If I agreed with you we’d both be wrong.
This is the sort of thing Frank Underwood would defiantly utter, while throwing back a rack of ribs. In fact, most likely he has … said something quite like this. And that’s what makes Underwood, played by actor Kevin Spacey, a complex character–captivating, fascinating, conniving, and deplorable. All of those contradictions wrapped up into an antihero millions of viewers love to hate.
Frank Underwood (F.U.) is the lead fictional character of ‘House of Cards‘, an American political drama television series, developed and produced for Netflix. As life would have it (set in present-day Washington, D.C.) S.C. democrat Frank Underwood (and House majority whip) decides to plan his revenge on those who betrayed him, after being passed over for appointment as Secretary of State. No spoiler alerts here (catch up with Season 2).
Francis, as Claire (his scheming wife who he loves “more than sharks love blood”) likes to call him, is the show’s protagonist, and he “reel[s] us in by talking directly to the camera. We are compelled to join their conspiracy, even if we know it’s wrong. Underwood appeals because we want to know how he’s going to get out of this one,” The Telegraph’s writer Dr. Tim Stanley explains. Simply put, Underwood is good at being, “Oh, so bad.”
But there’s more to be gleaned from the Gaffney (South Carolina) proud, democrat who cares little for ideology in favor of “ruthless pragmatism” to further his own political influence, power, and gain.
Here’s a look at ten Frank Underwood quotes, and underlying business lessons, every entrepreneur can learn from. Because after all, we love being the boss. We love entrepreneurship “more than sharks love blood.”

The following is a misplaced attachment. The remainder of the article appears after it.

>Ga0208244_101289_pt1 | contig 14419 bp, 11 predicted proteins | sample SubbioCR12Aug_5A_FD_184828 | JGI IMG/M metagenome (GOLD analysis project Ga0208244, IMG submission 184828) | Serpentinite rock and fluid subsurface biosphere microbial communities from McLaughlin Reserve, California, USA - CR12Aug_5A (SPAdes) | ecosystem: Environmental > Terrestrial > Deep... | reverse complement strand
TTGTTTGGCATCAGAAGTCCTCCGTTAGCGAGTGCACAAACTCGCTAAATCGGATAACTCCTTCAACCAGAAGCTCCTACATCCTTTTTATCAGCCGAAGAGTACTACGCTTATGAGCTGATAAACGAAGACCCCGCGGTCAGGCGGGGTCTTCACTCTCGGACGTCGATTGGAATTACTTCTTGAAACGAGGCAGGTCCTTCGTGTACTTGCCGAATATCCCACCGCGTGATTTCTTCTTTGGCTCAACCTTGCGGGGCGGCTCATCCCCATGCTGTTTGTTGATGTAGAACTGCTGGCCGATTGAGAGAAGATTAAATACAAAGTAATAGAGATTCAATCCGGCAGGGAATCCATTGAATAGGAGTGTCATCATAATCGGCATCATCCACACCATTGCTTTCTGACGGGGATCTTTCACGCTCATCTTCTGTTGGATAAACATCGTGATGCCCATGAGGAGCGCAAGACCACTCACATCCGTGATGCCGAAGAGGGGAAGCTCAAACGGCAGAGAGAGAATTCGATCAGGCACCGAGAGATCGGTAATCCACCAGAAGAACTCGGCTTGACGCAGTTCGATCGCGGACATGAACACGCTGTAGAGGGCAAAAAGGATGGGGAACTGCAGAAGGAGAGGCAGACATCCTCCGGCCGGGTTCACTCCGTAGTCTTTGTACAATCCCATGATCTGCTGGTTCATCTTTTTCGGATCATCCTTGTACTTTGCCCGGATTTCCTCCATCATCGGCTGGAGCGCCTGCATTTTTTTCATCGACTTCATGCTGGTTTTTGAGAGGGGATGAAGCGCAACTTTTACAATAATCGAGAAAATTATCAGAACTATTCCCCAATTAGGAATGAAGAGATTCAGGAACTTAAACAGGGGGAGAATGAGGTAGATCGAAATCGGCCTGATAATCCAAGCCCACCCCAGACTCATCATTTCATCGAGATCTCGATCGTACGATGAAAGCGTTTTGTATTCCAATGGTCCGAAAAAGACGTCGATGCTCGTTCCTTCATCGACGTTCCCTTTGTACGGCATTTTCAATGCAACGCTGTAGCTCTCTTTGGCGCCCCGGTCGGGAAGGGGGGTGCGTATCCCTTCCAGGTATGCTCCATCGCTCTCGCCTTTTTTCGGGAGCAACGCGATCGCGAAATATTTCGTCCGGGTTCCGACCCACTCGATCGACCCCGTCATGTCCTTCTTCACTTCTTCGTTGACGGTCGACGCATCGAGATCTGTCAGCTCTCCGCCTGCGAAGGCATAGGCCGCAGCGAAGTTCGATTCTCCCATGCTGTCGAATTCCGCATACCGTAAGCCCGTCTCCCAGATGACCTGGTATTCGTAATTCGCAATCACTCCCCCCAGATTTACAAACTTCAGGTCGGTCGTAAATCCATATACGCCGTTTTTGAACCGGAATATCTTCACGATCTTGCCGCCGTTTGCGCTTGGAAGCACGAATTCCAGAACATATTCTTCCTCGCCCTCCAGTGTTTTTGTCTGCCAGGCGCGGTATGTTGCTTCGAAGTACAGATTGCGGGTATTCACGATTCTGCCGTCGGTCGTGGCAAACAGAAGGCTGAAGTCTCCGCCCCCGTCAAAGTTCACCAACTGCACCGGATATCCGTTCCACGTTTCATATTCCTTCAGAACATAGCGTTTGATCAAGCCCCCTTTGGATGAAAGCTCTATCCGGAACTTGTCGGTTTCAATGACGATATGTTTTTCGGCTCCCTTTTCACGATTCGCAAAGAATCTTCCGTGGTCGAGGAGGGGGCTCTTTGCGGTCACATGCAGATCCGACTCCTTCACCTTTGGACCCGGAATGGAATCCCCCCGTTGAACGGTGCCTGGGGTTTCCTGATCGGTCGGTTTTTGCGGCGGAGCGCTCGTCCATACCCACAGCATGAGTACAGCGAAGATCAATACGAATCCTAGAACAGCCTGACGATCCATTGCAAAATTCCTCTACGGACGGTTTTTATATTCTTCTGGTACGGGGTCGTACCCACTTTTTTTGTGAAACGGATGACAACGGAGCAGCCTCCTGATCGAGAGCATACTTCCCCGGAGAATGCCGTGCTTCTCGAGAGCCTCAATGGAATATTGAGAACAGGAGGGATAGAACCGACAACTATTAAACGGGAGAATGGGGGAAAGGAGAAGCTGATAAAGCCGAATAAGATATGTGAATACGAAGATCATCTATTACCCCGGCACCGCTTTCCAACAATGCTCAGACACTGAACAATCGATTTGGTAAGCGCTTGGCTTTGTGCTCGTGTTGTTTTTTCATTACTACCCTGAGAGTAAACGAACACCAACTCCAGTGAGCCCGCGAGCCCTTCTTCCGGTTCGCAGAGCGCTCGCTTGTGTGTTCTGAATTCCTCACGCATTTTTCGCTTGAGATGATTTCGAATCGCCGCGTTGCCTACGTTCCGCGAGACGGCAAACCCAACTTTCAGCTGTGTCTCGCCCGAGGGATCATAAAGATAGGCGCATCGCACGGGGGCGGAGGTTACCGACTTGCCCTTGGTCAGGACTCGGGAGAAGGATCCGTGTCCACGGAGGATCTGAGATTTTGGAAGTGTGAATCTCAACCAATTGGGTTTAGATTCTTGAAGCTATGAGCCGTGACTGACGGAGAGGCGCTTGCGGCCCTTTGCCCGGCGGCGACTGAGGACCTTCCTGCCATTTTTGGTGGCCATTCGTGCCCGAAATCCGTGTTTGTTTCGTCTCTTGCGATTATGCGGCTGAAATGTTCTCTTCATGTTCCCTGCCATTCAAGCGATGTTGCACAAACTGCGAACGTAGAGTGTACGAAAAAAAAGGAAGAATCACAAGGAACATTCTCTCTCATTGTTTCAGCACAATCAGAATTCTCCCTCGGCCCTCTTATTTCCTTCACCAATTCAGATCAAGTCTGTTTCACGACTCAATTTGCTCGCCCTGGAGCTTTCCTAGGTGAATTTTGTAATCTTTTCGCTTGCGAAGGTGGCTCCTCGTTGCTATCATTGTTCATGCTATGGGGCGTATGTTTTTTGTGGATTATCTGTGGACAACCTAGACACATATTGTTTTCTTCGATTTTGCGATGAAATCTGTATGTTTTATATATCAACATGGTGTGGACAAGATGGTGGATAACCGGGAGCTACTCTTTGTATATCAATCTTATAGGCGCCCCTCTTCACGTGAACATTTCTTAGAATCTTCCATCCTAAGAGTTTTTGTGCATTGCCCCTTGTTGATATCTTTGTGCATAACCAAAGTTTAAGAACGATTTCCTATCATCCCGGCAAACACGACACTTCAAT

“Power doesn’t sleep in.”
(Tweet This) What’s the true formula for success? Rise early, work hard, strike oil. (J. Paul Getty) As Inc. writer Barbara Mendez accurately states, “One common side effect of running your own business? Sleepless nights. Between the long hours and intense stress of managing a company, entrepreneurs often wind up functioning on very little sleep.”
But the reality is this … regardless of when you finally get to bed, get up early and seize the day. For me, I’ve found that my most productive hours are in the morning when everyone else in my time zone is fast asleep. In order to make your dreams a reality, you’ve got to first — rise and shine!
“While you argue the present versus the past, I am making the future.”
(Tweet This) Vision. Every entrepreneur wants it, but few seize it. And while it is important to think big and act incrementally, we can all understand the importance of seeing into the future. As veteran startup mentor, Martin Zwilling explains, “A visionary is someone who can make sense out of the wealth of ideas, and weave together a plan for implementation that will make a difference in the world.” After all, great entrepreneurs have vision — not just ideas. But remember: what good is vision if you can’t execute?
“I couldn’t possibly comment.”
(Tweet This) Some things are better left unsaid — especially when it comes to social media. Some entrepreneurs may even ask, “Are we sharing too much on social media?” You may not realize it, but the bits and pieces of your brand (splattered across social media) online paints a clear brand picture — a picture that is so clear one might question whether some brands should use social media at all?
While social media does more good than harm (for most businesses) first brush up on your social media etiquette, protect your brand from online backlash (case in point: US Airways twitter debacle) and then mix with confidence and purpose.
“Read the fine print.”
(Tweet This) In life and business — read the fine print. According to Forbes, there is strong empirical evidence that suggests, “the fine print is not read by the majority of consumers.” No shock there. But, the fine print is especially important for entrepreneurs — as it may likely say the opposite of what the larger print says.
Don’t get duped in business. The next time someone tries to rush you through a “standard” contract or get you to sign on the dotted line (with intentionally left blank spaces northward on the page) take a moment, a day, or even a week … and read the fine print.